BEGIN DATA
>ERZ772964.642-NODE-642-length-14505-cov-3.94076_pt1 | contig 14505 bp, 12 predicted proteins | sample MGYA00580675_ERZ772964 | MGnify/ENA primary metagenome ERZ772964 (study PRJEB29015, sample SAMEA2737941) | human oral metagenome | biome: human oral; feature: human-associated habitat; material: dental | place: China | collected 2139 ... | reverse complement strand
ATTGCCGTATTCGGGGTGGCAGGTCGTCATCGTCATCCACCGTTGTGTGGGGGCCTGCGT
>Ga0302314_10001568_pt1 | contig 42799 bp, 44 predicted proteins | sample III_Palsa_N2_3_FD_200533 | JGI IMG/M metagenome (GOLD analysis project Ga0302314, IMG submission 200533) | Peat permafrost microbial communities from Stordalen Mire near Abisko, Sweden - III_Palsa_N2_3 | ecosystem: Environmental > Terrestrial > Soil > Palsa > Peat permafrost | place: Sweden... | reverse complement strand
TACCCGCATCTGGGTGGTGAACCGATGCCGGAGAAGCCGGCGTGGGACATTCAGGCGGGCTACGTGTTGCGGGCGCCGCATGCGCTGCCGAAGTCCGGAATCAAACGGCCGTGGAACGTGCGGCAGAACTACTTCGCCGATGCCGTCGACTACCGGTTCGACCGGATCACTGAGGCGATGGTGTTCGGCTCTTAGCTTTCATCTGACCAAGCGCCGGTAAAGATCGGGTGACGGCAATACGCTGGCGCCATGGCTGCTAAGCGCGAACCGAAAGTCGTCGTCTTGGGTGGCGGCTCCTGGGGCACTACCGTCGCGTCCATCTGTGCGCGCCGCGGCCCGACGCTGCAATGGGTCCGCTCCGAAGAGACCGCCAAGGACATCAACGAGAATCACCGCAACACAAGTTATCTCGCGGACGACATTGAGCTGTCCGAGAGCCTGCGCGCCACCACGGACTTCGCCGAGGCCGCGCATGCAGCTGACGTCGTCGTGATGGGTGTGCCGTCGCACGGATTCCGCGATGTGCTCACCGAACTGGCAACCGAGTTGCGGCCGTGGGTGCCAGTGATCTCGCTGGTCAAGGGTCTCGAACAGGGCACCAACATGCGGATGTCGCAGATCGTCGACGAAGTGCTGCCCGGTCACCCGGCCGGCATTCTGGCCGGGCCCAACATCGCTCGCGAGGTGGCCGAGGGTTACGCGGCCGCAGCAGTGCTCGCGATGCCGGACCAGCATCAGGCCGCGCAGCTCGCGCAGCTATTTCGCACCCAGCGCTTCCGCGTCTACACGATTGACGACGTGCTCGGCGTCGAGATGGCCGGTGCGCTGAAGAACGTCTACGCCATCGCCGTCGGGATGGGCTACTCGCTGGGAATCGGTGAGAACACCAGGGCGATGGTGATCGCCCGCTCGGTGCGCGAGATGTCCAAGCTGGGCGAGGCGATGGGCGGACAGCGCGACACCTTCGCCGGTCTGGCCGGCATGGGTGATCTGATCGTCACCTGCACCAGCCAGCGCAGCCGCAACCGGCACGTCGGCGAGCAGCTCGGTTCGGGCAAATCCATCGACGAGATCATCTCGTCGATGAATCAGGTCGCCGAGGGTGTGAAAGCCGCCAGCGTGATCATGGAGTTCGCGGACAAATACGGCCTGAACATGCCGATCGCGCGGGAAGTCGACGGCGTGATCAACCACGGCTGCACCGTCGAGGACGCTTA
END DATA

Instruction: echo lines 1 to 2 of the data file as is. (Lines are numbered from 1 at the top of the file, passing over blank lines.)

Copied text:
>ERZ772964.642-NODE-642-length-14505-cov-3.94076_pt1 | contig 14505 bp, 12 predicted proteins | sample MGYA00580675_ERZ772964 | MGnify/ENA primary metagenome ERZ772964 (study PRJEB29015, sample SAMEA2737941) | human oral metagenome | biome: human oral; feature: human-associated habitat; material: dental | place: China | collected 2139 ... | reverse complement strand
ATTGCCGTATTCGGGGTGGCAGGTCGTCATCGTCATCCACCGTTGTGTGGGGGCCTGCGT